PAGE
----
“My children are not fine, I am also not fine. We are heartbroken. My wife is also heartbroken. Our spirits are down.

“The two who are doing matric couldn’t read properly after what happened. They could not focus,” he said.

An attorney at Marweshe Attorneys Inc, Tony Mathe, working with his colleague Mabu Marweshe, made an urgent application in the Johannesburg high court on Friday evening, with the matter heard on Saturday.

The application — which sought to, among other things, have the eviction and demolition of the property declared illegal and unconstitutional and have the employer provide temporary shelter or accommodation to the family immediately — was granted by the court.

Mtolo, however, said he had not yet heard from his former employer.

Mathe said the conduct violated level 4 regulations, which were clear that no evictions may take place during this period.

“This also is a direct violation of human rights and the constitution of SA, which is clear that everyone has inherent dignity and the right to have their dignity respected and protected. Further violation is [of] the Children’s Act, which was formulated to protect the rights of the children,” he said.

“The man has not contacted us, which means he is not willing to comply with the court order. We are getting ready to go back to court urgently, as our clients are still in a community hall facing imminent eviction,” he said.

Attempts to contact Mtolo’s former employer were unsuccessful.

For further information

This eviction is a clear breach of regulations under the Disaster Management Act. SD Law is a law firm in Cape Town and Johannesburg with specialist eviction lawyers. If you need advice on lease agreements, evictions, or other aspects of landlord-tenant relations, contact Cape Town attorney Simon Dippenaar on 086 099 5146 or email

Further reading:

Tenants out in the cold after landlord evicts them for unpaid rent

By | Eviction news, Evictions, Rental Housing Tribunal

Tenants evicted for unpaid rent. In our blog we have covered the lockdown rules at some length, particularly as they pertain to evictions. Although an eviction case can be commenced under level 3 regulations, no eviction orders may be executed. Yet some landlords are not behaving within the law. Given the very cold conditions experienced in Gauteng at present, and the rapid increase in COVID-19 infections, this is particularly irresponsible and uncaring social conduct.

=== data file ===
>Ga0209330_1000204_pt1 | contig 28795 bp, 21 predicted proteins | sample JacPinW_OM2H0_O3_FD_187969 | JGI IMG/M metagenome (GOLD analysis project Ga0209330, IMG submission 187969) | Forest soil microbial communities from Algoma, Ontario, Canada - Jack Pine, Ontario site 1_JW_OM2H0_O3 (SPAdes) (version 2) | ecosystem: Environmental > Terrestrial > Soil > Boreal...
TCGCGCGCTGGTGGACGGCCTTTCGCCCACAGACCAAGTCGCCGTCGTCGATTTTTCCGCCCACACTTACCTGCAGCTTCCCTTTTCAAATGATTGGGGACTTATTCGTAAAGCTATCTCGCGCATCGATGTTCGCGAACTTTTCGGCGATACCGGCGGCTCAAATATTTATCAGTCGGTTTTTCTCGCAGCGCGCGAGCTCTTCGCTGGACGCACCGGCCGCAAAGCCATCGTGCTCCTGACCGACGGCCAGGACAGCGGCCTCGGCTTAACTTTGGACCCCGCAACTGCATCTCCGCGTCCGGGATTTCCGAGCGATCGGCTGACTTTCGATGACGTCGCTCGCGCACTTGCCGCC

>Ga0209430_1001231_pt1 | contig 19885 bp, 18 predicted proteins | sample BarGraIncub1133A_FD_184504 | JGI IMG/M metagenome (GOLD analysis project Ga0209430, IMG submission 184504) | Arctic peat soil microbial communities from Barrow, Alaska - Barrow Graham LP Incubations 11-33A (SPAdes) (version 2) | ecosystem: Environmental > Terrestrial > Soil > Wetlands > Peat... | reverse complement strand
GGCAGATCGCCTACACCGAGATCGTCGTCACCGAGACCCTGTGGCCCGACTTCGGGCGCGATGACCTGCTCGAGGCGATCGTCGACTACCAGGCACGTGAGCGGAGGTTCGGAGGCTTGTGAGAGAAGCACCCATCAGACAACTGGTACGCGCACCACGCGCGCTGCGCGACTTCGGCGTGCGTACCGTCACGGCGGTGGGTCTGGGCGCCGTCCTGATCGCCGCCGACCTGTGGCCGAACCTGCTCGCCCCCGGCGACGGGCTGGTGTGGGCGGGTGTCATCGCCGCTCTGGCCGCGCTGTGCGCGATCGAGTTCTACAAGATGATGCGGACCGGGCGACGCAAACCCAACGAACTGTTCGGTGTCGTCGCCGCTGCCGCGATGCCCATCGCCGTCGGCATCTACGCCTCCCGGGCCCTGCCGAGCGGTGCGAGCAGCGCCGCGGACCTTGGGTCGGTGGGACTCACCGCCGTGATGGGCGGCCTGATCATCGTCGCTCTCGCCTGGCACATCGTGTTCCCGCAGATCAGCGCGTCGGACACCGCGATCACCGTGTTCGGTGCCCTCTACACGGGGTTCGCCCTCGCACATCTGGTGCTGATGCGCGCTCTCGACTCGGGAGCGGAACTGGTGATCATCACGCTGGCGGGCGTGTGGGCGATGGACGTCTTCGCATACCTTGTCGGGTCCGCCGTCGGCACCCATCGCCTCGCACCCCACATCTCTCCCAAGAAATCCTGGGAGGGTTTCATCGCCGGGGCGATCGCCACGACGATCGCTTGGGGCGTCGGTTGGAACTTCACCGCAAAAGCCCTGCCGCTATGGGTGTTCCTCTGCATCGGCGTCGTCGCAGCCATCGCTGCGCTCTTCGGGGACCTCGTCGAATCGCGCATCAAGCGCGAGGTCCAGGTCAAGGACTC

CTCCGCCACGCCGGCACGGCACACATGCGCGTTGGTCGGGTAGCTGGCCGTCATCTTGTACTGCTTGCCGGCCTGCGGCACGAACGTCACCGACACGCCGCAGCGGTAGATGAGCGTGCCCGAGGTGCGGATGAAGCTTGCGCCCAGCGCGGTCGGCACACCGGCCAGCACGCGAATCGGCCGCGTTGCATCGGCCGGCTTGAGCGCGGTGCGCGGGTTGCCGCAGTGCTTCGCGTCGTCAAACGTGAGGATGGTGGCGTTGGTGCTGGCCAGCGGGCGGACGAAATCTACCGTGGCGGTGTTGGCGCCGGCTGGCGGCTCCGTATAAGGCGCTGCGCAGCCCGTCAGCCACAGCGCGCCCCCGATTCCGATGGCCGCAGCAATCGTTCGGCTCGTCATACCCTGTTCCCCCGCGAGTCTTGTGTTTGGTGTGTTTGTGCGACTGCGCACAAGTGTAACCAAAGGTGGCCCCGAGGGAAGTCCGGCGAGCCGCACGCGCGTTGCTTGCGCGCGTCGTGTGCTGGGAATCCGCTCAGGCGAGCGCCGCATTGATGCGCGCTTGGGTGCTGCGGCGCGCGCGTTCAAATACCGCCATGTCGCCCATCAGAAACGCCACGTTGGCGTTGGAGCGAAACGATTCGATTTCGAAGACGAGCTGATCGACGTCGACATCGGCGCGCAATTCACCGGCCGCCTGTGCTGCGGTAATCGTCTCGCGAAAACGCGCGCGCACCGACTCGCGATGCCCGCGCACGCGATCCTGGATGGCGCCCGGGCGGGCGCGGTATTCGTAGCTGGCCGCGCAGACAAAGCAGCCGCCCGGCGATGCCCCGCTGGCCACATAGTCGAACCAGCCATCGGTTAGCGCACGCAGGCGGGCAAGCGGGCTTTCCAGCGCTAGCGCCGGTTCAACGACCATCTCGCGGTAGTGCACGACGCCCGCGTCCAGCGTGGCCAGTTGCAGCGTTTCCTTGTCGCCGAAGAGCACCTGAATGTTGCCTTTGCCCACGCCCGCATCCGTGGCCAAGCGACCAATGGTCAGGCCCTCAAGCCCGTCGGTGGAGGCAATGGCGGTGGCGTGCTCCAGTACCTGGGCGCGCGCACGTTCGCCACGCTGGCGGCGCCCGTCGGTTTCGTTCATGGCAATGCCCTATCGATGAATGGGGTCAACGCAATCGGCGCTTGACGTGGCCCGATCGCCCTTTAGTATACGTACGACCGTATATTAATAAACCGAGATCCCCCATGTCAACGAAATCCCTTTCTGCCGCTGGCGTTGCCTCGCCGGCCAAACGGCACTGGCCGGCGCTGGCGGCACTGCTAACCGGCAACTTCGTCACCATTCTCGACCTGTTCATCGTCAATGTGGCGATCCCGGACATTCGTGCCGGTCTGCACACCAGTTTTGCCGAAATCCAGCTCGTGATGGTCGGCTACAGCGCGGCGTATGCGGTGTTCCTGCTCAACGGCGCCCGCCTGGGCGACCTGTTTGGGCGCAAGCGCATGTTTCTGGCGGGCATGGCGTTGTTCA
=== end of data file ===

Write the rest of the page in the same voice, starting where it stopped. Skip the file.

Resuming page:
Reprinted from the SowetanLive, by Noxolo Majavu 2020-07-14

Tenants evicted for unpaid rent
Residents say they are being intimidated by their landlord. Image: 123RF/ANDRIY POPOV

Residents of Bramley in Johannesburg are scouting for homes after their landlord evicted them because of unpaid rent. The tenants are mostly foreign nationals and restaurant workers and bartenders that do not receive much of an income during lockdown.

The tenants alleged that they were victimised by the property owner weeks before the eviction because of not being able to afford rent.

“My wife was forced to write a letter saying that she is moving out voluntarily out of the premises, and was threatened to sleep in the room with two men,” said Caswell Chauke.

Chauke said he went to a funeral and when he came back, he could not get into his room because it was locked. “The property owner told me that I will not get my belongings and furniture until I pay,” said Chauke.

“They locked us in the yard like prisoners, we tried to negotiate with the landlord but she would not listen,” said another tenant, Reginald Malatsi.

The tenants opened a case of intimidation at the Bramley police station after they were threatened by bouncers sent by the landlord to demand money. Two of the bouncers got arrested but were released the next morning. “When we went to inquire about the case we were told that there was not enough evidence and so the case was closed,” said Chauke .

Sowetan tried to contact the property owner, Ester Bughai, but she said that she did not have time to comment. National Prosecuting Authority spokesperson Phindile Mjonodwane showed Sowetan the case docket in question.

Tahir Seema, a representative from the Gauteng Rental Tribunal, said: No evictions can take place with or without a court order during the lockdown period. This is in terms of lockdown regulations.”

Seema added that evictions done without a court order are illegal and the tenants are welcomed to lodge a complaint with the Gauteng Rental Housing Tribunal (RHT) for urgent relief.

“Complaints in this regard can be lodged via the RHT central email address – Once the matter is heard a ruling will be issued by the RHT that is equal to that of a magistrate’s court,” Seema added.

Are you facing unlawful eviction?

Simon Dippenaar & Associates, Inc. is a firm of specialist eviction lawyers, based in Cape Town and now operating in Johannesburg and Durban, helping both landlords and tenants with the eviction process. Contact one of our attorneys on 086 099 5146 or if you need advice on the eviction process or if you are facing unlawful eviction.

Further reading: